Due to the influence and propagation of Buddhism, the lion-nghê imagery in Vietnamese Buddhist art also reflects a unity with the Buddhist art of East Asia. Accordingly, the lion-nghê is often depicted with the characteristics of a lion, in a posture supporting a lotus throne for the seated Buddha (Lion's seat), as a mount for Manjusri Bodhisattva, or as guardians placed in front of temple gates, reminding sentient beings to maintain solemnity and tranquility at the entrance of the Buddha's abode.

Lion - Nghê in architecture

In architectural art, the lion-nghê is often carved and placed on the heads of the two main pillars, as well as on staircases in front of gates, ancestral halls, temples, shrines, or on both sides of the paths leading to ancestral tombs. They serve as guardian creatures, standing watch and providing protection. During the Tran and early Le Dynasty, the lion was predominantly depicted. From the Mac Dynasty to the Nguyen Dynasty, the nghê, with the characteristics of a lion's head and a canine body, appeared in dense numbers.

In the 16th to 18th centuries, nghê appeared on the roof ridges of religious architectural structures, similar to the Trào Phong, symbolizing coolness and safety for the building. During this period, folk art flourished, and the nghê was intricately carved on frames, roof brackets, timber curtains, or door lintels, often portraying a joyful and playful appearance. From being a symbol of divine and regal power, it gradually became a familiar image in folk culture.

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A pair of bronze Nghê from the 17th century

Lion- Nghê in worship objects

In worship objects, the lion-nghê symbolizes steadfastness and reverence. According to ancient conventions, the nghê is an animal fond of fragrances and enjoys sitting in one place, so it is often intricately carved on the legs of incense burners and the lids of censers. The earliest known example is on blue-gray ceramic incense burners from the Mac Dynasty, created by the artisan Dang Huyen Thong, with lion faces molded on the upper part of the legs. In the 17th and 18th centuries, it became common to have censer lids with Nghê-shaped knobs made of materials such as bronze or ceramics, although lion figures were less common. In the Nguyen Dynasty, lion figures became popular again on incense burners and censer lids.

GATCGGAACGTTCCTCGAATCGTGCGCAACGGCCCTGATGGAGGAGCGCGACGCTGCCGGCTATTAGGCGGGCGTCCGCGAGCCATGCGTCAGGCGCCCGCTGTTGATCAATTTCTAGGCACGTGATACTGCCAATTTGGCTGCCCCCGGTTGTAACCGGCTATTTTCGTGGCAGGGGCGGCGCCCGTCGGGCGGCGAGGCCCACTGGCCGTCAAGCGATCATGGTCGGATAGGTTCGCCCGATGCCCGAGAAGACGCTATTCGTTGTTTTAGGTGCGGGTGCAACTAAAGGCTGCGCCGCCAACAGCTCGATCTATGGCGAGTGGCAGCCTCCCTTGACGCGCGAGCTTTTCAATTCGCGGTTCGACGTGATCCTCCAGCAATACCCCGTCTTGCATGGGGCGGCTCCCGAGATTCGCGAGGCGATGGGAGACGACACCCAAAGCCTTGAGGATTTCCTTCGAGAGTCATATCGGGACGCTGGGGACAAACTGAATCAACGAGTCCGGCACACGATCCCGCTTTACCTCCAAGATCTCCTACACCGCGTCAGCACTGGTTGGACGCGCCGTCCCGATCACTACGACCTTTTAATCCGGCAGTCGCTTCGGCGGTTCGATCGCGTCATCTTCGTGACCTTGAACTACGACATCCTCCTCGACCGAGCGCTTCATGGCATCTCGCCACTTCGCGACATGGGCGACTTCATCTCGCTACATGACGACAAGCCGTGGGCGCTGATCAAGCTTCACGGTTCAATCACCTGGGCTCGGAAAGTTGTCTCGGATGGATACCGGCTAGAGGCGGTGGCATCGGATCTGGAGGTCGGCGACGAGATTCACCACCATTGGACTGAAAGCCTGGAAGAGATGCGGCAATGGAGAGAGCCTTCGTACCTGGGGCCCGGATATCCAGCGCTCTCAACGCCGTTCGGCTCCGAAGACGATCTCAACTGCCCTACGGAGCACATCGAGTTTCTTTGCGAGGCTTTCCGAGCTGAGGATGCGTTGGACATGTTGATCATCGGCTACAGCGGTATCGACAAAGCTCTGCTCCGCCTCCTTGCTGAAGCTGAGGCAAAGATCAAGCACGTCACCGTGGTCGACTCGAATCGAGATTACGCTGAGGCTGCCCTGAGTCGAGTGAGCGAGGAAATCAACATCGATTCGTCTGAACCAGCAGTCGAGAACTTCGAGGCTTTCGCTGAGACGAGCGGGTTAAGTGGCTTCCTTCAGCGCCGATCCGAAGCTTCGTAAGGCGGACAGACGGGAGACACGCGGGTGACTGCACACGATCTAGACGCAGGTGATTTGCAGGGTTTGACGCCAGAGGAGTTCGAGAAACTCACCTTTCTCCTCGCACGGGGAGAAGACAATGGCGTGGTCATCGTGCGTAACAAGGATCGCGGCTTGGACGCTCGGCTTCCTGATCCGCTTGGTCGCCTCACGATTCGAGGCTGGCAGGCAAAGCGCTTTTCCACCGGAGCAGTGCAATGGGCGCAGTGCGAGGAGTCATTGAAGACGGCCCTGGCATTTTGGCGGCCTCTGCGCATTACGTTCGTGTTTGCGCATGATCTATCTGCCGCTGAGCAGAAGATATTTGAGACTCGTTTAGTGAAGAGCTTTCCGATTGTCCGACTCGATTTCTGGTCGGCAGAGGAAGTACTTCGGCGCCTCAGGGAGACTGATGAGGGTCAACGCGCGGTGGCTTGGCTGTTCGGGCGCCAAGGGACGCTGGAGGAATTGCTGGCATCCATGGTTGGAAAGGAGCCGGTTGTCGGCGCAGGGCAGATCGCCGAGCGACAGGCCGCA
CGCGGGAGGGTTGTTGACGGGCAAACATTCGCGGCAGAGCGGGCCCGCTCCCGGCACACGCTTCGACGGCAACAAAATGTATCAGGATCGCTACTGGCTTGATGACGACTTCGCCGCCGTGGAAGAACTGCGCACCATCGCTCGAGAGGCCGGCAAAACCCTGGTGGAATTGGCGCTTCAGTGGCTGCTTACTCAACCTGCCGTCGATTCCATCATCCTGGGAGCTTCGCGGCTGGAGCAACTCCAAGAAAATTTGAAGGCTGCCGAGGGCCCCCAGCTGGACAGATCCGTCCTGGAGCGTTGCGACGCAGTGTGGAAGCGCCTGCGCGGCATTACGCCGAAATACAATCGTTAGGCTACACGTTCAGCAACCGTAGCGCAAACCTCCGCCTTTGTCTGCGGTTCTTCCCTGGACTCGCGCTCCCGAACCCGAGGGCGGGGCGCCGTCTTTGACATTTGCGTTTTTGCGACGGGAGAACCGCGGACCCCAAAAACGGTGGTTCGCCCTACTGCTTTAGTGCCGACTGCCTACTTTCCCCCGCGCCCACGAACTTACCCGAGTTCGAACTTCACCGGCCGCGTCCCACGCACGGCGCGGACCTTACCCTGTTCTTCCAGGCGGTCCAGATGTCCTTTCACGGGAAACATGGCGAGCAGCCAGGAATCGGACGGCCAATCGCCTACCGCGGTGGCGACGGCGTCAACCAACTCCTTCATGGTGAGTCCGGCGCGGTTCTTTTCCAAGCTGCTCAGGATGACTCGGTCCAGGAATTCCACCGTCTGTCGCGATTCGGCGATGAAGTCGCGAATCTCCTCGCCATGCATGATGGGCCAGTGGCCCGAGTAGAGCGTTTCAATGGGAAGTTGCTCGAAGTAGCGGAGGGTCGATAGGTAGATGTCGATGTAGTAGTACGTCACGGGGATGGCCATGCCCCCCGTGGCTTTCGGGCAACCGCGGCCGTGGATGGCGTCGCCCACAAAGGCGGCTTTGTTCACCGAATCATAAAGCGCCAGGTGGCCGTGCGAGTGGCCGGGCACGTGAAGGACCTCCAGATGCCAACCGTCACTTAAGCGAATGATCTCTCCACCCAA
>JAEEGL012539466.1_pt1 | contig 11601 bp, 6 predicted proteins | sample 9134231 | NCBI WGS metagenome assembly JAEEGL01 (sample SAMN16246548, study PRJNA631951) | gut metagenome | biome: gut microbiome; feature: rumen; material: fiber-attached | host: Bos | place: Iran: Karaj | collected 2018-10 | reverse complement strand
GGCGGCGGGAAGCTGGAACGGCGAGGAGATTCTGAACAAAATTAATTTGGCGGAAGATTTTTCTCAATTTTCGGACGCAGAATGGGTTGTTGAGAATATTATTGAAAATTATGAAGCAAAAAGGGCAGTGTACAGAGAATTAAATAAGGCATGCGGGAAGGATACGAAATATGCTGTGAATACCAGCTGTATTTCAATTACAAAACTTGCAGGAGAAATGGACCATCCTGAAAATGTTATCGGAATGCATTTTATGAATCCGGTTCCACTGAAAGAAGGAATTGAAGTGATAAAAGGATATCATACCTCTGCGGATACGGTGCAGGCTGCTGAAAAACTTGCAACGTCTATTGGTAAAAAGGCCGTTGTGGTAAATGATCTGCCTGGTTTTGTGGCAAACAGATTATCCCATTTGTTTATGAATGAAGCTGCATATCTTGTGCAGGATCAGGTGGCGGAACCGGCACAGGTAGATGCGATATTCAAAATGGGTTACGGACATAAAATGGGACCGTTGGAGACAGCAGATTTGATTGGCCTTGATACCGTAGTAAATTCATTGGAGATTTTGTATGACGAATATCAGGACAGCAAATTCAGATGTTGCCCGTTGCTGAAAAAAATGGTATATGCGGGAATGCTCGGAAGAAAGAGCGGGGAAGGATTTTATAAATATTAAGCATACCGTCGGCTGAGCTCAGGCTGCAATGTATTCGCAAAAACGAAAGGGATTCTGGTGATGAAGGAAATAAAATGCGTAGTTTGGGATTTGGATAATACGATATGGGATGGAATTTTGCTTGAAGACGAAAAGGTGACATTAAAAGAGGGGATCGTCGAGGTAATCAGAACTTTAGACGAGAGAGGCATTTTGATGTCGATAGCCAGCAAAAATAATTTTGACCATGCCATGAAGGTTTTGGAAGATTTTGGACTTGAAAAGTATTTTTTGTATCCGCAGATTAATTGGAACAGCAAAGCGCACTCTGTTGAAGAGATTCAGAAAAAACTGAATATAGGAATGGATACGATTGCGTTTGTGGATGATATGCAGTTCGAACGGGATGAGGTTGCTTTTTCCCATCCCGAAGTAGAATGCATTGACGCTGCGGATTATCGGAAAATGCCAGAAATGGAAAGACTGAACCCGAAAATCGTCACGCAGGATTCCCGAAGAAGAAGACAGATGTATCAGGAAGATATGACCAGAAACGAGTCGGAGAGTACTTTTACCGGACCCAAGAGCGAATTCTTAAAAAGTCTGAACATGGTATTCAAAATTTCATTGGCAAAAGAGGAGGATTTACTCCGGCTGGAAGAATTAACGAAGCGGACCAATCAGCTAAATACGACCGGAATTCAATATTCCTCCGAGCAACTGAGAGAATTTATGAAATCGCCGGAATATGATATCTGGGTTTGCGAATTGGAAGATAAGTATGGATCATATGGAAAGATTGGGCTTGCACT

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Ceramic seated nghê, 17th - 18th century

In addition to incense burners and censers, we also commonly find the lion-nghê imagery in the form of sculptures, such as pairs of seated lions or seated nghê statues placed on both sides of the ancestral altar. The lion-nghê statues have been present since at least the early Le Dynasty and saw significant development in the 17th and 18th centuries. In the Nguyen Dynasty, seated lion became popular again. Furthermore, the lion-nghê imagery is also adorned on various other types of ancestral worship items, such as lamp bases, altar platforms, wine holders, and offering vessels.

Lion- Nghê in every day objects

From the early Le Dynasty to the Nguyen Dynasty, the lion motif became a popular decorative theme in daily household items. Particularly during the early Le Dynasty, lions were extensively depicted in decorative patterns on ceramic wares, appearing on various types of vessels such as bowls, plates, jars, vases, boxes, teapots, ewers, and jars. These depictions showcased the uniqueness, refinement, diversity, and versatility of the lion motif, featuring various poses and patterns, such as lions holding coins or lions playing with a ball, symbolizing a peaceful and prosperous nation.

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A seated nghê of the 19th century

Currently, the Hanoi Museum is preserving numerous artifacts that feature the sculpting and decoration of lion-nghê imagery on various materials such as ceramics, bronze, stone, wood, etc. These artifacts hold high artistic value.


Nguyễn Kim Ngân